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Choe’s essays released posthumously

Choe’s essays released posthumously

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Published : 2013-12-25 19:47
Updated : 2013-12-25 19:47

“Nunmul (Tears)” by the late Choe In-ho was released on Dec. 24. (Yeobaek)
The literary remains of the late novelist Choe In-ho (1945-2013) were published on Tuesday, three months after his death.

Choe’s eight-year battle against salivary gland cancer, involving pain, tears, meditation and epiphany, is reflected in “Nunmul (Tears),” based on a batch of manuscripts found by Choe’s wife and others.

The novelist, who was once called an “enfant terrible” for entering the literature scene at the tender age of 17, while he was still in high school, released some of the most popular novels of contemporary Korean literature, including “Winter Wanderer,” “Whale Hunting,” “Deep Blue Night,” “The Hometown of Stars” and “Sangdo.” A devout Catholic, Choe became more concerned with religious and spiritual matters toward the end of his life.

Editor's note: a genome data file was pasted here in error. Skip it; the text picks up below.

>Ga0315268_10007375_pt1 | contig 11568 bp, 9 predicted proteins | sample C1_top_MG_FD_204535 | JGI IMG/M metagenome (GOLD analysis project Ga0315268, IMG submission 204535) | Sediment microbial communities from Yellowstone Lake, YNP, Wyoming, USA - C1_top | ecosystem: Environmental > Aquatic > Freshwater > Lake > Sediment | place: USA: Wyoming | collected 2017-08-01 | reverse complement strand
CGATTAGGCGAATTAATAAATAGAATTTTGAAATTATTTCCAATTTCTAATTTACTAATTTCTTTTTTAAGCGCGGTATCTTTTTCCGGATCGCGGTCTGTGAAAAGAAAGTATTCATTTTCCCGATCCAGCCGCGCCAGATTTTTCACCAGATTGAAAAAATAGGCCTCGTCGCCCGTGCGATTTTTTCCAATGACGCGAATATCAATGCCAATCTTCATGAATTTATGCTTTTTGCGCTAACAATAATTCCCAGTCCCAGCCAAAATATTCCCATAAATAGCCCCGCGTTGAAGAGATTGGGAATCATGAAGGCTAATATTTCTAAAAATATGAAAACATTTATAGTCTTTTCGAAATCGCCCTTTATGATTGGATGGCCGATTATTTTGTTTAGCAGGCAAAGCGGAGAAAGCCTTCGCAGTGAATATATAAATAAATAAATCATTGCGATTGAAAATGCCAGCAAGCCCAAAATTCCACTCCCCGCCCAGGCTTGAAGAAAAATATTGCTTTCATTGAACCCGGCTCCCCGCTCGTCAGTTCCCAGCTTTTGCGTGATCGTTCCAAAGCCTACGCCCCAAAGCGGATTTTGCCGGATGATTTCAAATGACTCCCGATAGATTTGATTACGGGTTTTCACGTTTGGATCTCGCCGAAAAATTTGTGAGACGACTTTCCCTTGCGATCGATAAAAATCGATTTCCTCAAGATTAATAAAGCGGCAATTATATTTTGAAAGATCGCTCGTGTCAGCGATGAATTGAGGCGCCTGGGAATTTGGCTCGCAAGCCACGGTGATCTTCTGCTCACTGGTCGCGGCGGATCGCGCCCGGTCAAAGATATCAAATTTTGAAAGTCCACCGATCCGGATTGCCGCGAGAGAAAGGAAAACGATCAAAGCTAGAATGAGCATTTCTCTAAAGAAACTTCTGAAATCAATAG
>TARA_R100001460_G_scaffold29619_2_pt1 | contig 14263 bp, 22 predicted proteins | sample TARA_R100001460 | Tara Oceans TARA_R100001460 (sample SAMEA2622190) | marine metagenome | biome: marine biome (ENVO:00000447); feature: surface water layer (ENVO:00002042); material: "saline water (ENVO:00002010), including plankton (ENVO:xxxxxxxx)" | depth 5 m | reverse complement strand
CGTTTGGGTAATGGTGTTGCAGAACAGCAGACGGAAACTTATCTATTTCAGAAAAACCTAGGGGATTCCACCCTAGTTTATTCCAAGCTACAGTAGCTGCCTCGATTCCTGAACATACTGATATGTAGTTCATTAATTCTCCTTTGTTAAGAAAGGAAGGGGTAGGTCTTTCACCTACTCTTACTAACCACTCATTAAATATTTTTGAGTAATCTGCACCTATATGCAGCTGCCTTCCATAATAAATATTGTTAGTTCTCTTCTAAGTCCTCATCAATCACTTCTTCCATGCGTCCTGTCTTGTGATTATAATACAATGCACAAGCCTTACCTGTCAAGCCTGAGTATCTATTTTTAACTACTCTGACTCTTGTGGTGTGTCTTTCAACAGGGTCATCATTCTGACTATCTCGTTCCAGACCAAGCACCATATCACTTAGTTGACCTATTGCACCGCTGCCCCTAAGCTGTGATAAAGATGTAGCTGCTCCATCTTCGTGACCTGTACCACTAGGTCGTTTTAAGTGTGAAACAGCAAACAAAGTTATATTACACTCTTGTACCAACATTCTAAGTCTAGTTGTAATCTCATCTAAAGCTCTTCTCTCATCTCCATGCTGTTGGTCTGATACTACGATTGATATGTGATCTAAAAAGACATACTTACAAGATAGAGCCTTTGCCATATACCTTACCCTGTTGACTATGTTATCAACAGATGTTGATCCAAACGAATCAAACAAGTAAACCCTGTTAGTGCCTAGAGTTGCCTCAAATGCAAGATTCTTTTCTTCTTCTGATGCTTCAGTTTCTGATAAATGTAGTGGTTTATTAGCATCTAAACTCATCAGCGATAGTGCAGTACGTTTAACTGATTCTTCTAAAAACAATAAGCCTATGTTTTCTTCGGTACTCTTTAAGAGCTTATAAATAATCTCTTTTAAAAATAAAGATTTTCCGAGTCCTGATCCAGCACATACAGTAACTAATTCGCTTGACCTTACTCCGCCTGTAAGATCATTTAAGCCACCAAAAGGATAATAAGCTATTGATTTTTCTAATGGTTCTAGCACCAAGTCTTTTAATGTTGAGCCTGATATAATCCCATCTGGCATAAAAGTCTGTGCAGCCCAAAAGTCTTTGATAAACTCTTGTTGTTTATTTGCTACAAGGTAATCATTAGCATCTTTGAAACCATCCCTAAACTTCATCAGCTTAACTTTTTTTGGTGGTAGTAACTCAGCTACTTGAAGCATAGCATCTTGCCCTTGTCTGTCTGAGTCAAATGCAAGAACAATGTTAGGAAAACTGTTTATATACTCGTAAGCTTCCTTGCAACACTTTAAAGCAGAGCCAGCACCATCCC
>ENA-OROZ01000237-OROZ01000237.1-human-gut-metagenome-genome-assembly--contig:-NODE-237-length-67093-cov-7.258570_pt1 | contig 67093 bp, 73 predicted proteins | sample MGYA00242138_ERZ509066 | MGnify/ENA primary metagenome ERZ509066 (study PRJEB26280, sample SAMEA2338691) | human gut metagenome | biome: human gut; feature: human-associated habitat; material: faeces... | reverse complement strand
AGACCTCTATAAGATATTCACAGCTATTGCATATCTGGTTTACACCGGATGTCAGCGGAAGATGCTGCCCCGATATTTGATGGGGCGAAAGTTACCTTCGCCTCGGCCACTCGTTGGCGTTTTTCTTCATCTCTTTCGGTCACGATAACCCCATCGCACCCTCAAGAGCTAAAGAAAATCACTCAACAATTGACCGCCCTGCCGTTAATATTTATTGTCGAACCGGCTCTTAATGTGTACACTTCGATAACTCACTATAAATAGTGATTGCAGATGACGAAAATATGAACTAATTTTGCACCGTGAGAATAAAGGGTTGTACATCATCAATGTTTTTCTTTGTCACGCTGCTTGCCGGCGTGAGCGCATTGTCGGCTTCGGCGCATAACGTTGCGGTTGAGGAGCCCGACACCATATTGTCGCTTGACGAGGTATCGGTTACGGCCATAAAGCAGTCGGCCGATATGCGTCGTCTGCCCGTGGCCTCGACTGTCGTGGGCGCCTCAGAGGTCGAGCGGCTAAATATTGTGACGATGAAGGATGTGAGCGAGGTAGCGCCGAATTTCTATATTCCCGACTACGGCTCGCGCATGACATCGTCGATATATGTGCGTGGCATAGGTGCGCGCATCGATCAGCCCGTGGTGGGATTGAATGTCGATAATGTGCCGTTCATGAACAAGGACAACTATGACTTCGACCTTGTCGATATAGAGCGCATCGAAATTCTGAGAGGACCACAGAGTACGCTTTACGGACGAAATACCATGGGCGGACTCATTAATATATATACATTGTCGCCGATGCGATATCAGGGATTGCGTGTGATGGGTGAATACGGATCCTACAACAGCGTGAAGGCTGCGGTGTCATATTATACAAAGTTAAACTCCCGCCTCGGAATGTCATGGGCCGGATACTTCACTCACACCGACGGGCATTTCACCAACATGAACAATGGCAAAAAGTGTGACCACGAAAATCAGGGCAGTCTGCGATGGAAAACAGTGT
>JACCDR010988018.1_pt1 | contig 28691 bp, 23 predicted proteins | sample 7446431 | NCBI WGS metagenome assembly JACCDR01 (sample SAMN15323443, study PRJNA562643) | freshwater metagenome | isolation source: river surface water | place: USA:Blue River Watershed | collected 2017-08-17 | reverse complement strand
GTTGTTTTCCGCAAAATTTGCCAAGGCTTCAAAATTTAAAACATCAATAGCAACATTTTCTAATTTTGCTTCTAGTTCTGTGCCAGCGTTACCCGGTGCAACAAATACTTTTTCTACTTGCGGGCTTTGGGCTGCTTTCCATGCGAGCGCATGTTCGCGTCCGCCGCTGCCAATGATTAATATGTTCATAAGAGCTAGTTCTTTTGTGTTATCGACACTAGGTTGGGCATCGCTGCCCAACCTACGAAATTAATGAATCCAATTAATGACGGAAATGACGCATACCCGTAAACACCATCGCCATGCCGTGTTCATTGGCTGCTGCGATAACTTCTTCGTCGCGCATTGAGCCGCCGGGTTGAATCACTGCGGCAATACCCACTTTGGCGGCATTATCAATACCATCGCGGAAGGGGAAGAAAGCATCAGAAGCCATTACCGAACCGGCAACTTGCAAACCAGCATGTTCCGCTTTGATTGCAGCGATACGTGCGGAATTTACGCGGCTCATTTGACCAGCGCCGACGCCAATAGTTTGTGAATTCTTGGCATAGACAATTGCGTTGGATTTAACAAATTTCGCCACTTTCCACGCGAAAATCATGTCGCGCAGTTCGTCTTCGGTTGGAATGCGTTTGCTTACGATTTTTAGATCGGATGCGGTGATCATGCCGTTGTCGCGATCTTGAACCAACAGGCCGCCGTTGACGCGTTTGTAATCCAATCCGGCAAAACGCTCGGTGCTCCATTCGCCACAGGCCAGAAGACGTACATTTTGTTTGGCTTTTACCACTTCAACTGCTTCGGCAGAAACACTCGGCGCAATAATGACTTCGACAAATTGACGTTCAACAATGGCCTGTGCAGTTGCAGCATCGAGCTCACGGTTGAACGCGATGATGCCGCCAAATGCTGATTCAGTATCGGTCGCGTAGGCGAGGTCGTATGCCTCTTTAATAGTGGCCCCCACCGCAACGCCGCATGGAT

In the title essay, “Tears,” Choe realizes the greatness of mankind is overcoming the pain in one’s soul. He writes that he was once brought to tears during his daily prayer in front of the Madonna. He tried to use alcohol to remove a tear drop stain from his wooden desk because he was embarrassed by his weakness.

But when the alcohol evaporated, Choe found the stain once again, in the shape of a baby’s footprint. He realized that the tear drop was the trace of a man who was fighting against death.

“Humans do not shed tears without pain in the soul. ... But what makes a human great is that he or she has a merciful heart that can cry not only for his or her own pained soul, but for other people’s suffering,” he wrote.

By Bae Ji-sook (baejisook@heraldcorp.com)

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